Disregarding the obvious bits regarding the wealth of content they have and my having owned a Kindle before iBooks surfaced, this seems to have happened both because I don’t much care for the alternatives in the Android space rather than to their personal documents service, which I use extensively but rather against my will.

I have a few Calibre batch jobs that mail me article compilations and whatnot on a weekly basis, but I honestly loathe Amazon’s way of managing your library. But those jobs have been running like clockwork for years, so it’s largely a matter of habit.

But it helps to have an application that is consistently dull and sucky on every mobile platform - I’ve become inured to their kludgey UI and stupendously limited feature set.

I’m still getting pretty much all my news via RSS (which is a telltale sign of how long I’ve been trawling news), and there is absolutely nothing else out there like Reader, so it’s only natural I’d use it on all my devices.

I find their web UI to be efficient but utterly dismal, and as such a perfect match to the Android app, which is sluggish to the point of being a nuisance to use when you have massive amounts of unread items.

I’ve obviously gravitated to Reeder on iOS, but of late a more interesting (and entertaining) contender has taken the field.

## Flipboard

Besides the usual social network stuff (and perhaps because of it, given that I loathe Android’s usual social network clients), Flipboard has become my go-to app when I want to catch up on news - any news, on just about any “network”.

Even considering it’s not tablet-optimized, it works passably well on a 7-inch Android tablet, and while other people seem to favor Currents, I have to say that I hate Current’s visuals (both typography and layout) as much as I enjoy Flipboard’s branded layouts for some sources.

## Instapaper

Before you ask, Pocket really doesn’t cut it for me. Honestly, I tried, but I prefer Instapaper’s unstated looks and feature set, so I pounced the instant the Android version came along.

It feels rather spartan, but it works - and, ironically, I probably tend to use it longer on the smaller, handier Android tablets than on my iPad. Which, I think, is a rather telling indicator of how the 7” form factor will take over the world - or, more to the point, the world’s couches.

Anything worth keeping, however, still goes into Evernote - Instapaper’s search function is handy, but Evernote works wonderfully as an archive, and I love the way liked items are synced to Evernote - at least as much as I hate filing them to folders by clicking on the trash can icon.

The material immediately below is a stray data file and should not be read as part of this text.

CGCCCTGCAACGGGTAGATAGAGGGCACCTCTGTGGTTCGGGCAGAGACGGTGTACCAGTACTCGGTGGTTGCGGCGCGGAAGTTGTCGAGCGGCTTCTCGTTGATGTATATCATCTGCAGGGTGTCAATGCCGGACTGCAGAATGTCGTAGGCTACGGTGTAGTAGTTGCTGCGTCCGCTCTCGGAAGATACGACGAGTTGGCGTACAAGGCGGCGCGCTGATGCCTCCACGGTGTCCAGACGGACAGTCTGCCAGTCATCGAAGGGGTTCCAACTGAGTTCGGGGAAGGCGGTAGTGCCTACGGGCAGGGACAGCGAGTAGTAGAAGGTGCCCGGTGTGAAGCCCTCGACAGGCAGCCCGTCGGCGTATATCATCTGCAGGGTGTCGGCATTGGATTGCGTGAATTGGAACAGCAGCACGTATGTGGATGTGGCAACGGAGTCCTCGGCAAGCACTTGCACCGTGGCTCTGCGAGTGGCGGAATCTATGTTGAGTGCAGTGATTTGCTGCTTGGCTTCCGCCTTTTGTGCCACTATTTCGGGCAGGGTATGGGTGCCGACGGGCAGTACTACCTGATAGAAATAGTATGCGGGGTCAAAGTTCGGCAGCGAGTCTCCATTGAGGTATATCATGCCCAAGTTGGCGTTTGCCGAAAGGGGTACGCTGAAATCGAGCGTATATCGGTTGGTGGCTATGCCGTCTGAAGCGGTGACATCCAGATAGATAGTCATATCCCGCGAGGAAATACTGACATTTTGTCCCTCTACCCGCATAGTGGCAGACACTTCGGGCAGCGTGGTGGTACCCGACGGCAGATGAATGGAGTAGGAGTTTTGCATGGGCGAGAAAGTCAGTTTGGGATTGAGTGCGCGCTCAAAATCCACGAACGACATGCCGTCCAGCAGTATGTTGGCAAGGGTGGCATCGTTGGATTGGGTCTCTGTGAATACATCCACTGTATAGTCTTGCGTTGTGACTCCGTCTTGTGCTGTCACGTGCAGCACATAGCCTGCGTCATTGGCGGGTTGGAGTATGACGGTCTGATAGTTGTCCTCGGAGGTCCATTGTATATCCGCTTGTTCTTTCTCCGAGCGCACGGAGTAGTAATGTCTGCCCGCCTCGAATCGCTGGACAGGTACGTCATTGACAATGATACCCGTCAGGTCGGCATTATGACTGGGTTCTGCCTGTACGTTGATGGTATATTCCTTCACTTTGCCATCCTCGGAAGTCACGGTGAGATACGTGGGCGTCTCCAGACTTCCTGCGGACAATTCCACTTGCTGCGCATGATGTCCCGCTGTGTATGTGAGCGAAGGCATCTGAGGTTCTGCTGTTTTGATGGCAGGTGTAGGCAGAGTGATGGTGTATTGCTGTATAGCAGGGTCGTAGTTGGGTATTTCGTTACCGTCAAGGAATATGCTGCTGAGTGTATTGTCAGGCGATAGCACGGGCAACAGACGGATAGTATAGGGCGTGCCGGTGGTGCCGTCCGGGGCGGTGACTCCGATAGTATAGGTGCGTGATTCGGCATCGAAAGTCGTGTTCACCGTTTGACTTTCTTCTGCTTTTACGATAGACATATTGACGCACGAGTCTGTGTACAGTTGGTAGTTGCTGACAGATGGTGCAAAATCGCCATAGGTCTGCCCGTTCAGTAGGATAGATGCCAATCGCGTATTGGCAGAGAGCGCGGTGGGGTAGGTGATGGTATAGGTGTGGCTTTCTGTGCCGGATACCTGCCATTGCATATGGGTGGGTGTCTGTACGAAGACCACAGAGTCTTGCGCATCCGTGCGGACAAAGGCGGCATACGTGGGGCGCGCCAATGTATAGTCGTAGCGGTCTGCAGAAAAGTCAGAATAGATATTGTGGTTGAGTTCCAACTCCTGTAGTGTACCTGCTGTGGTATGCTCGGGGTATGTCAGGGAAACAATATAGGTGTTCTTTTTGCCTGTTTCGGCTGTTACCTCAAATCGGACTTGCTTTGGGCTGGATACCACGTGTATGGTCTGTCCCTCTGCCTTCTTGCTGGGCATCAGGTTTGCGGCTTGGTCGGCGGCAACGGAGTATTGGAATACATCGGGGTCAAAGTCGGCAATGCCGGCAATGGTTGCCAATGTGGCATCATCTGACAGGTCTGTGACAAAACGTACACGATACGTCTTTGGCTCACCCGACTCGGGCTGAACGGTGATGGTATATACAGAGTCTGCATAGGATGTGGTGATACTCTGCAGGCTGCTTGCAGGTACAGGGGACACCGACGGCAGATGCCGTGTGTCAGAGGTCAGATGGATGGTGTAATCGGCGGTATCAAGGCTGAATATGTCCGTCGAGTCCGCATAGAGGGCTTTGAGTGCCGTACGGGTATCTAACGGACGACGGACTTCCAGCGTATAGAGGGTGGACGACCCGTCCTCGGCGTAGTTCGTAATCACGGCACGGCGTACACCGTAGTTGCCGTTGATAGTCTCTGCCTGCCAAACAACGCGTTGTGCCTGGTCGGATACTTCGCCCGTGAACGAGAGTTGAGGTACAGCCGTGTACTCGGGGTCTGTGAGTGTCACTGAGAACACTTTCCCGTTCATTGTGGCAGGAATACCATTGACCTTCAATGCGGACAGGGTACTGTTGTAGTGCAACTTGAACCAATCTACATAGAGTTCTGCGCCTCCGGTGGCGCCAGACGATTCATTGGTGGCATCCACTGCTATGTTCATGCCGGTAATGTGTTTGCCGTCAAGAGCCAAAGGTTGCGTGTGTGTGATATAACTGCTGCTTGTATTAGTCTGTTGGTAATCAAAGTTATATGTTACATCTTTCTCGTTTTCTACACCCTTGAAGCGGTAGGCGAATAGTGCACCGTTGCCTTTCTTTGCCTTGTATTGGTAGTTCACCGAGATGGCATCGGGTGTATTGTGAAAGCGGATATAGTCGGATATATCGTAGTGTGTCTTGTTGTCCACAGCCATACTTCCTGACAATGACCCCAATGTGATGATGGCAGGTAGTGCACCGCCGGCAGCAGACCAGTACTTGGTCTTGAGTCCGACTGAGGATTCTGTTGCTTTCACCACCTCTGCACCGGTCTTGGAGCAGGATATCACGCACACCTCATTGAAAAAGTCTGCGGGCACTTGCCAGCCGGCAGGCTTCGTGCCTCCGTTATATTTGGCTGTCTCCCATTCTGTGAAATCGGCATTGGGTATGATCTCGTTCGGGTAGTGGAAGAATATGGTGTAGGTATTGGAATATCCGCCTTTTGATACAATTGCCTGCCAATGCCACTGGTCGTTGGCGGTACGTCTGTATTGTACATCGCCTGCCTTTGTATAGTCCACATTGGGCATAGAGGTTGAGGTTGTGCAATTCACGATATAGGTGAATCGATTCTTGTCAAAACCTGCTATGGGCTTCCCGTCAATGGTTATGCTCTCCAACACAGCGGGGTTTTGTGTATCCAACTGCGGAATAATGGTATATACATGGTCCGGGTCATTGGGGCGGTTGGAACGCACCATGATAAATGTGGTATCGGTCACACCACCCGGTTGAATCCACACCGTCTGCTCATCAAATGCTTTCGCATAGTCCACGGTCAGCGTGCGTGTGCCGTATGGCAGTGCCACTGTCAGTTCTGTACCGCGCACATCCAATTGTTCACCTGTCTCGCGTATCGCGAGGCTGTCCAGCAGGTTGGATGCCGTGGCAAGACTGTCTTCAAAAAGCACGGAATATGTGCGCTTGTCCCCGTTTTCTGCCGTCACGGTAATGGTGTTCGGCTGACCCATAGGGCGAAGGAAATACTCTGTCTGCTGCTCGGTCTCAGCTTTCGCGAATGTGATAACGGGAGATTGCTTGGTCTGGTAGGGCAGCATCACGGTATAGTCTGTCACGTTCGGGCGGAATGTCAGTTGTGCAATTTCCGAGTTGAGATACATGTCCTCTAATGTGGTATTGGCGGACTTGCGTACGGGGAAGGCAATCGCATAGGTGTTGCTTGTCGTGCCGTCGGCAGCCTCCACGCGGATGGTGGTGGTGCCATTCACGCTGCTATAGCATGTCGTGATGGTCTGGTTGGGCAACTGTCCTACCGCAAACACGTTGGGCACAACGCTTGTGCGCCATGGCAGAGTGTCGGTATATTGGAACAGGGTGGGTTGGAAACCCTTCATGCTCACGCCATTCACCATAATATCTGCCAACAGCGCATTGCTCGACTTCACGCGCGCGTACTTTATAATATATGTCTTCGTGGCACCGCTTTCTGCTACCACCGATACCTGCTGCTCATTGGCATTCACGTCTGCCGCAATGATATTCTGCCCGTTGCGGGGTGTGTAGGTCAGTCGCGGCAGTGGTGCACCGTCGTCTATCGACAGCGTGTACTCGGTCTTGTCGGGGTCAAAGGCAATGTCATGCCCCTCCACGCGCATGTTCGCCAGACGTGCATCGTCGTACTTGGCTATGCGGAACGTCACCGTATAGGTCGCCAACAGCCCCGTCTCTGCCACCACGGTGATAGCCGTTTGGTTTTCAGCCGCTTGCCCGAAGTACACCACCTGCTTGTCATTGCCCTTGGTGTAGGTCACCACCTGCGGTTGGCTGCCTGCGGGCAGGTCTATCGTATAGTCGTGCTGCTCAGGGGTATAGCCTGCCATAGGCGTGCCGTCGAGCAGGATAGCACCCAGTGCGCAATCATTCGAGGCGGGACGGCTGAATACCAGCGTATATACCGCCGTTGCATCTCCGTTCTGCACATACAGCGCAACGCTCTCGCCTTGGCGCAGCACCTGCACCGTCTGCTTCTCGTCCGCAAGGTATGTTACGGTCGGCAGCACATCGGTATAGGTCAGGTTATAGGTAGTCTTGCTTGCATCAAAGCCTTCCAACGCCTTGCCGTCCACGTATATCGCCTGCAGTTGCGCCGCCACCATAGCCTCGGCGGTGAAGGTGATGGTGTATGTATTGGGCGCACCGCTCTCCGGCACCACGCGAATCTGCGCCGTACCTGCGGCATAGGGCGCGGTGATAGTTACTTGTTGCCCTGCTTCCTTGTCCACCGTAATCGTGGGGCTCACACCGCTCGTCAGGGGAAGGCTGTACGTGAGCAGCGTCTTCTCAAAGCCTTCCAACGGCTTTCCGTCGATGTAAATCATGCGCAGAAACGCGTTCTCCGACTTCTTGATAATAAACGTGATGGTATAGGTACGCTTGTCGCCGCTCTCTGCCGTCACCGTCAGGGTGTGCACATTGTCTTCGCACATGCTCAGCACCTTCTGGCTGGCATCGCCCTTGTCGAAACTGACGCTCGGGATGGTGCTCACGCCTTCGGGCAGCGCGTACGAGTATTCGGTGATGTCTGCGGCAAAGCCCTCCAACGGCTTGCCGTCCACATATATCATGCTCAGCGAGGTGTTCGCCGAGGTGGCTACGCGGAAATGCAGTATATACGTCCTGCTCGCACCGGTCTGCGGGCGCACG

Seriously, Marco, could you fix that some day?

## Opera Mini

This might be bucking the trend a bit, but I actually like Opera on mobile. The split browser concept has always been controversial, but Opera works fast, consistently and (more important to me) perfectly well over GPRS, and it’s been doing so for years.

Now that I don’t have excellent 3G coverage everywhere I go, their content compression’s the killer feature that makes me install it everywhere. But it is also the only browser where, regardless of platform, I can really use tabs properly (i.e., they load in the background, persist across app invocations, and are easy to manage).

All it needs is tab syncing to make it perfect. But then again, nothing is – either software or platforms.

But it’s possible to strike a good balance, and these apps might help you with that.

1. I tried storing work contacts there as well, but the schema’s not flexible enough for cross-platform syncing without odd gaps. That’s why iCloud is my default contact store – a very flexible schema and superior editing capabilities. ↩︎

2. I personally find Amazon’s utter inability to provide a decent on-device UI for managing your personal documents a sign that they’re in dire need of a clue bat. But I’m notoriously picky about user experience and yet am increasingly using more and more Android devices, so what do I know? ↩︎